Other attractions in the historic core are clustered in groups. If you want to get an idea of what Baroque Vienna looked like during Mozart’s day, you should head for Wollzeile or Backerstrasse, both leading off Rotenturmstrasse, which starts just north of the Stephansdom. A wander around the streets in this part of town is a journey back in time to Mozart’s Vienna. The genius composer stayed at Domgasse no. 5, known as the Figarohaus and today a rather lacklustre museum to the composer. Perhaps more engaging is the network of lanes and alleys in the vicinity, such as Schönlaterngasse and Blutgasse. Further east is the famous Art Nouveau Postal Savings Bank (Postsparkasse), designed by Otto Wagner. Close by, on the otherside of Stubenring is the Museum of Applied Arts (Museum für Angewandte Kunst or MAK).
Back on Rotenturmstrasse, it’s a short walk to another cluster of old Vienna streets, around the ancient Ruprechtkirche on Ruprechtplatz. Cross Marc-Aurel-Strasse and you’ll come to the former Jewish Quarter, the most visible reminder of which is British sculptor Rachel Whiteread’s Holocaust Memorial on Judenplatz.
Judenplatz is close to the square at Am Hof, at the center of another group of lesser attractions, such as the Kirche am Hof church and the Schottenkirche. The latter lords it over Freyung, which connects with Herrengasse, an important thoroughfare and home to one of Vienna’s most famous cafes, Café Central. If you continue east from Café Central, you’ll soon come to one of Vienna’s start sights, the Hofburg.
Vienna is of course associated with the Habsburg dynasty, and their headquarters, the Hofburg, a complex dating back to the 13th century, is suitably gargantuan. The sprawling structure could easily take up a day’s sightseeing, and highlights include the Imperial Apartments (Kaiserappartements), the famous Spanish Riding School (Winter Reitschule), and the Silver Collection (Silberkammer). The Hofburg also houses the headquarters of the Austrian National Library, which centers on the State Hall (Prunksaal). Heldenplatz, in front of the curving Neue Burg of the Hofburg, is a great vantage point for taking in the sheer size of the complex. In contrast, the adjacent Volksgarten park is modestly proportioned and oasis of calm despite its location.
BEYOND THE RINGSTRASSE
Beyond the Ringstrasse lie several a couple of other Viennese must-sees: the Belveder complex and Schönbrunn Palace. The gleaming white Baroque Upper Belveder houses a gallery of modern art, including works by Gustav Klimt, and the adjacent gardens offer great views of the city. The attraction is within walking distance of the center, or a short tram journey up the gentle incline that slopes up to the Upper Belveder. If you reach it from Prinz-Eugen-Strasse you’ll pass through Karlsplatz, dominated by the Karlskirche, one of Vienna’s most monumental Baroque churches. Equally monumental is adjacent Schwarzenbergplatz, the centrepiece of which is a giant foaming fountain and Soviet war memorial.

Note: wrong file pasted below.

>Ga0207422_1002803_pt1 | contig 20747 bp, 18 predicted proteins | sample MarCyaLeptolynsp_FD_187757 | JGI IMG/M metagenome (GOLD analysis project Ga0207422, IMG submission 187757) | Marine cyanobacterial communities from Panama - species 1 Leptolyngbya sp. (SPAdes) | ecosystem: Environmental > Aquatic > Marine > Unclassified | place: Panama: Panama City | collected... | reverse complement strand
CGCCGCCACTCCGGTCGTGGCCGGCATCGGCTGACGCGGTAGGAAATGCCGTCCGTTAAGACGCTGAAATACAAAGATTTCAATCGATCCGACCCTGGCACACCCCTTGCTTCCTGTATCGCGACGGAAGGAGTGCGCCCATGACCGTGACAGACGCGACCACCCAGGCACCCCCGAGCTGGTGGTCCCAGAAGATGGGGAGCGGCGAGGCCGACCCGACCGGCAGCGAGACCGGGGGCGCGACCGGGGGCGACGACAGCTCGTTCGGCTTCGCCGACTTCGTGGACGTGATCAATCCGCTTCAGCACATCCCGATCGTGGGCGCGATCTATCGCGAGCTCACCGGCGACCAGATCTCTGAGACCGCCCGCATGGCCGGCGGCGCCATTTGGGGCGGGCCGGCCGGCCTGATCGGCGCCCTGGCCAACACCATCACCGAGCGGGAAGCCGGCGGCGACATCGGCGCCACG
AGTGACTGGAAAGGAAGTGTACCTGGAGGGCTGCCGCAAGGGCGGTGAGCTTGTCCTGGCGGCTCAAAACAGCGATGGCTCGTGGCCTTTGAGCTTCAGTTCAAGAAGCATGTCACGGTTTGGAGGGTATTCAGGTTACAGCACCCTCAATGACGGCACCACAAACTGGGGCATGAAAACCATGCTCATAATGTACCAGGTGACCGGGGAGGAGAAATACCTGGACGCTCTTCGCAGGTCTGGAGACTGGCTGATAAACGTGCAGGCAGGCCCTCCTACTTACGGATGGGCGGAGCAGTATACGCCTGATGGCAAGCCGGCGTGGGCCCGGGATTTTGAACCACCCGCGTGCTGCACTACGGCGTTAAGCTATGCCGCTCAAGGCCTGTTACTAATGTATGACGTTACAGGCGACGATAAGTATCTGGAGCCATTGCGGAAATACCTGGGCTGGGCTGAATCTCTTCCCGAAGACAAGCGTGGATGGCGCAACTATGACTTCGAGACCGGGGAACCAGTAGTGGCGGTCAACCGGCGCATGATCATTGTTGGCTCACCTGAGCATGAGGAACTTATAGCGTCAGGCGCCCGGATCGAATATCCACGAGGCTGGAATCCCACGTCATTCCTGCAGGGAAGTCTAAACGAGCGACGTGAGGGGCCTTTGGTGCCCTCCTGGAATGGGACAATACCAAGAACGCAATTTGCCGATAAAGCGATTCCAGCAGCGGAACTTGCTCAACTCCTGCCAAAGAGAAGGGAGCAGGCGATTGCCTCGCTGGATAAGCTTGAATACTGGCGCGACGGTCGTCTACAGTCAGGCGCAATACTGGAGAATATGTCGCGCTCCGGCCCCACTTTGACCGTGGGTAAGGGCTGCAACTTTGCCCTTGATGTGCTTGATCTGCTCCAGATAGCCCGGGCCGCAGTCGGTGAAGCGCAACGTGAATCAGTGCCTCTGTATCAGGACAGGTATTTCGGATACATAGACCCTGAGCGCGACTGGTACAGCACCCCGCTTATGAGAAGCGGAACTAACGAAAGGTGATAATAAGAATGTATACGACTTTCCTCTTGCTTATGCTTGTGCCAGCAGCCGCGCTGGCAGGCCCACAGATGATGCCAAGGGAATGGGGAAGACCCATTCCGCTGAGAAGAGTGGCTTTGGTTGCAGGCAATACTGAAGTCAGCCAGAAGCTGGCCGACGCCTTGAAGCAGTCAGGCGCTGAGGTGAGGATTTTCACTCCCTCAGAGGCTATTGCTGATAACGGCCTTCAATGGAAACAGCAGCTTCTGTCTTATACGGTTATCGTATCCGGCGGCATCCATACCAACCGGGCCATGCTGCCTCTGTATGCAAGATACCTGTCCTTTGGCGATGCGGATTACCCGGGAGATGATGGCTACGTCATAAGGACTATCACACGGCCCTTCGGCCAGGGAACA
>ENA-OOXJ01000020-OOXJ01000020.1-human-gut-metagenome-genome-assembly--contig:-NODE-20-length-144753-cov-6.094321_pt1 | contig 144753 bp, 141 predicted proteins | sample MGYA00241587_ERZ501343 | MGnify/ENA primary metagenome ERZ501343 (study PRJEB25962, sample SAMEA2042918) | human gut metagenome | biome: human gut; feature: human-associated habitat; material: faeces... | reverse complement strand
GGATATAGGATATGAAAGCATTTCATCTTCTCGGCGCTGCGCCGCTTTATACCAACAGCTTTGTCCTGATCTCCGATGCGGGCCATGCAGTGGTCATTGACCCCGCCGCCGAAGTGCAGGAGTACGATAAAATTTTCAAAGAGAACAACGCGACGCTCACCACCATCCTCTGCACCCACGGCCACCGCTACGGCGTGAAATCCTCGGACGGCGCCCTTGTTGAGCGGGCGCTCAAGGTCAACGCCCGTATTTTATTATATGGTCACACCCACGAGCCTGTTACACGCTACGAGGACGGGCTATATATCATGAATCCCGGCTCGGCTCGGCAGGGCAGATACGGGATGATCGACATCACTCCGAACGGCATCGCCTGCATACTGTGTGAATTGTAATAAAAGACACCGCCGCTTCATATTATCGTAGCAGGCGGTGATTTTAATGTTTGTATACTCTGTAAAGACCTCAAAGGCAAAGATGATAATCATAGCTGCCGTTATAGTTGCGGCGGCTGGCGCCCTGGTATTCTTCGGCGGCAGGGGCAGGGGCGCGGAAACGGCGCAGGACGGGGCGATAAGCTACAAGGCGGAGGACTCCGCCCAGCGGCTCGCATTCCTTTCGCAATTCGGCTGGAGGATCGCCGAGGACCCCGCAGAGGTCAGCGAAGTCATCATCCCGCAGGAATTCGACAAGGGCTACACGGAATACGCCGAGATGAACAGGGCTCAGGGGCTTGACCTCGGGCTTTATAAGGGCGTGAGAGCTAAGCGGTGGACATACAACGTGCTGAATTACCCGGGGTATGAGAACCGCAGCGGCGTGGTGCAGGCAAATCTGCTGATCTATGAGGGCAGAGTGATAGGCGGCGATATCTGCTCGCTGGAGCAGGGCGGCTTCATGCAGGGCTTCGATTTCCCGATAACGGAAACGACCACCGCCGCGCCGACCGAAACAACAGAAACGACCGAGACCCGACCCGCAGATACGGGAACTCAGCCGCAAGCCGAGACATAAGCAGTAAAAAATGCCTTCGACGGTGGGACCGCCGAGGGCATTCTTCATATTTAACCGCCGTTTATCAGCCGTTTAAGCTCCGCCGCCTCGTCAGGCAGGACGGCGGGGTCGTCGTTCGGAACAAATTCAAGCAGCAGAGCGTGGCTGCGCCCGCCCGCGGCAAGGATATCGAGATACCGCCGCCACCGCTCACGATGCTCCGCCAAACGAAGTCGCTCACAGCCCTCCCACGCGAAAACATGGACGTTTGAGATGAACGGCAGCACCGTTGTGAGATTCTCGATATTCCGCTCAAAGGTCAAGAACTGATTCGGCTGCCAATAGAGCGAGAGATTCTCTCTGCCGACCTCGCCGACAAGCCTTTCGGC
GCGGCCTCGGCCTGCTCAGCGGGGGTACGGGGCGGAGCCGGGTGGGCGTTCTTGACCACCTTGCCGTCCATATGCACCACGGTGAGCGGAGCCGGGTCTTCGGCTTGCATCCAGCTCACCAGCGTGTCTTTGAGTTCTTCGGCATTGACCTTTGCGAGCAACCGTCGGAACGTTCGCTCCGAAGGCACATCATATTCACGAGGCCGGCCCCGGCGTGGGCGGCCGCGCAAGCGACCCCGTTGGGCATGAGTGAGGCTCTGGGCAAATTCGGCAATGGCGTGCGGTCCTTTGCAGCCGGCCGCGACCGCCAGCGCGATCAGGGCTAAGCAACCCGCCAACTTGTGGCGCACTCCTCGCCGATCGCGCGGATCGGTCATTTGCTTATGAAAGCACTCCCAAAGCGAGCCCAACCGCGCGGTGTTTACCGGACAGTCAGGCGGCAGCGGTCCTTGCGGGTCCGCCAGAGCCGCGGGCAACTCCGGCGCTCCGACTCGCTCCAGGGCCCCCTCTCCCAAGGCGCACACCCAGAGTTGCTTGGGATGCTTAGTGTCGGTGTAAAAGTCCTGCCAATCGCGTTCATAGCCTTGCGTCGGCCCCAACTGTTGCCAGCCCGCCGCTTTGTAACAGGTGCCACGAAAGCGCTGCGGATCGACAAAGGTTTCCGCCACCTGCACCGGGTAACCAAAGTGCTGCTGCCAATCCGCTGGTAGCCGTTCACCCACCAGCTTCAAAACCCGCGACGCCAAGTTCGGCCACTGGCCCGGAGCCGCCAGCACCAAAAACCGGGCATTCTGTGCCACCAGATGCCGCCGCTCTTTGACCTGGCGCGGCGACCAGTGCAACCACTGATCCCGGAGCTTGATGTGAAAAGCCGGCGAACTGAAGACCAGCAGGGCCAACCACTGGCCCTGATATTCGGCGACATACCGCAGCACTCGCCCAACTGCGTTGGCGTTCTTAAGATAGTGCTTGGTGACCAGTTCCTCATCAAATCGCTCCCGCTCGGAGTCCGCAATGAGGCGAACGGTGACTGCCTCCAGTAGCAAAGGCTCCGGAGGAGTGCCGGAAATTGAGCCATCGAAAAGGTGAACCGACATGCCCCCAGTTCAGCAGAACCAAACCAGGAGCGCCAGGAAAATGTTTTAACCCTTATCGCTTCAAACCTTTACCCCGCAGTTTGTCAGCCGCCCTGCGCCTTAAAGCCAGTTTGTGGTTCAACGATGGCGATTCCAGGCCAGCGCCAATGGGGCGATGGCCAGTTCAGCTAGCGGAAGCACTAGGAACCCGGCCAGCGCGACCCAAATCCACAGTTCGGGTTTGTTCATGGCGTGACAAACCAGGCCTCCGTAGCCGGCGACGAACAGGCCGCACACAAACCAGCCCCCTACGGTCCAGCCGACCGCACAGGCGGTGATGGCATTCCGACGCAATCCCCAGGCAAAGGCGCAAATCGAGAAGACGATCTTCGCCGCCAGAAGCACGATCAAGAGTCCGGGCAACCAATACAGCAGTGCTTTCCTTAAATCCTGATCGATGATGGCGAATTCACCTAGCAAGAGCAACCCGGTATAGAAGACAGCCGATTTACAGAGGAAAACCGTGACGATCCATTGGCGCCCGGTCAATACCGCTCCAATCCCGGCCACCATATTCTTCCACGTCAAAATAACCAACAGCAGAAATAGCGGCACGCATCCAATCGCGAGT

The Habsburgs spent their summers at the vast 1,441-room Schönbrunn Palace, west of the center. Empress Maria had the complex built in the 18th century and the interiors are suitably lavish. Today, Schönbrunn Palace is one of the most important monuments in Austria. Visitors can also explore the extensive gardens that adjoin the palace and gradually rise to a summit, topped by the eyecatching Gloriette. The climb to it is deceptively steep.
The Viennese café (café or kaffeehaus in German) is a tourist attraction in its own right and justifiably famous, evidenced by extensive list of ways the coffee bean is brewed, such as the cream-laden Schlagobers or the Kaisermelange, accompanied by an egg yolk.
Each café has its own particular quirks and clientele, from the snooty Café Landtmann, near the Burgtheater, to the curiously retro Prückl on the eastern side of the Ringstrasse. The scruffily lovable Hawelka, in a narrow lane near the Stephansdom is named after an Austrian of Czech descent who founded the café after the Second World War. Leopold Hawelka, who died just before New Year 2012 aged 100, became a symbol of Vienna. Despite its location, Café Hawelka manages to avoid being a tourist trap, and remains popular with locals and visitors alike.
Have you been to Vienna? Have any tips for things to see & do?